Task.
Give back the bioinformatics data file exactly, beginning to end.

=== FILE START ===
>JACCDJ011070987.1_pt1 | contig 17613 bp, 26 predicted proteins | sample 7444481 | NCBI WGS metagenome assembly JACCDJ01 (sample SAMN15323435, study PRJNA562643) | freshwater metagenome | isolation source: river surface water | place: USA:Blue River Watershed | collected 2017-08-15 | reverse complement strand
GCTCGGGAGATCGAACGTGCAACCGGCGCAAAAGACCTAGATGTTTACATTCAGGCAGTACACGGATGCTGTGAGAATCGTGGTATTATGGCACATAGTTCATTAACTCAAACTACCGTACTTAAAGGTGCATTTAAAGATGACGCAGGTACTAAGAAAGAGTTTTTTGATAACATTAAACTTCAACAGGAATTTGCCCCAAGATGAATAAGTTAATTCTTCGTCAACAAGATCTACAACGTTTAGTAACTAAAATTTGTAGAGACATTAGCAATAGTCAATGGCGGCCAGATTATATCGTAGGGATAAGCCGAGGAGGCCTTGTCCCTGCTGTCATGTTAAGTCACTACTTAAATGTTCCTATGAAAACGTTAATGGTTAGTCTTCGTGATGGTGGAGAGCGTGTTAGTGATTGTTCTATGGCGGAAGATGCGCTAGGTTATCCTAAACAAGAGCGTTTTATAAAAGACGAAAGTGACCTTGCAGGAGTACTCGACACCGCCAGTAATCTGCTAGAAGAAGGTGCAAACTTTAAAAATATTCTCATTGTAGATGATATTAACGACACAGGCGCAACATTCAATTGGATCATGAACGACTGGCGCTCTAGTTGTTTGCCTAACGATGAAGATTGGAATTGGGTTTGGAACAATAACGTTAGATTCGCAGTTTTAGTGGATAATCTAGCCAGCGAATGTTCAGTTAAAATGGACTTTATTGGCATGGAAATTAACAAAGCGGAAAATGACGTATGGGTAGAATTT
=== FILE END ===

>JACCDJ011070987.1_pt1 | contig 17613 bp, 26 predicted proteins | sample 7444481 | NCBI WGS metagenome assembly JACCDJ01 (sample SAMN15323435, study PRJNA562643) | freshwater metagenome | isolation source: river surface water | place: USA:Blue River Watershed | collected 2017-08-15 | reverse complement strand
GCTCGGGAGATCGAACGTGCAACCGGCGCAAAAGACCTAGATGTTTACATTCAGGCAGTACACGGATGCTGTGAGAATCGTGGTATTATGGCACATAGTTCATTAACTCAAACTACCGTACTTAAAGGTGCATTTAAAGATGACGCAGGTACTAAGAAAGAGTTTTTTGATAACATTAAACTTCAACAGGAATTTGCCCCAAGATGAATAAGTTAATTCTTCGTCAACAAGATCTACAACGTTTAGTAACTAAAATTTGTAGAGACATTAGCAATAGTCAATGGCGGCCAGATTATATCGTAGGGATAAGCCGAGGAGGCCTTGTCCCTGCTGTCATGTTAAGTCACTACTTAAATGTTCCTATGAAAACGTTAATGGTTAGTCTTCGTGATGGTGGAGAGCGTGTTAGTGATTGTTCTATGGCGGAAGATGCGCTAGGTTATCCTAAACAAGAGCGTTTTATAAAAGACGAAAGTGACCTTGCAGGAGTACTCGACACCGCCAGTAATCTGCTAGAAGAAGGTGCAAACTTTAAAAATATTCTCATTGTAGATGATATTAACGACACAGGCGCAACATTCAATTGGATCATGAACGACTGGCGCTCTAGTTGTTTGCCTAACGATGAAGATTGGAATTGGGTTTGGAACAATAACGTTAGATTCGCAGTTTTAGTGGATAATCTAGCCAGCGAATGTTCAGTTAAAATGGACTTTATTGGCATGGAAATTAACAAAGCGGAAAATGACGTATGGGTAGAATTT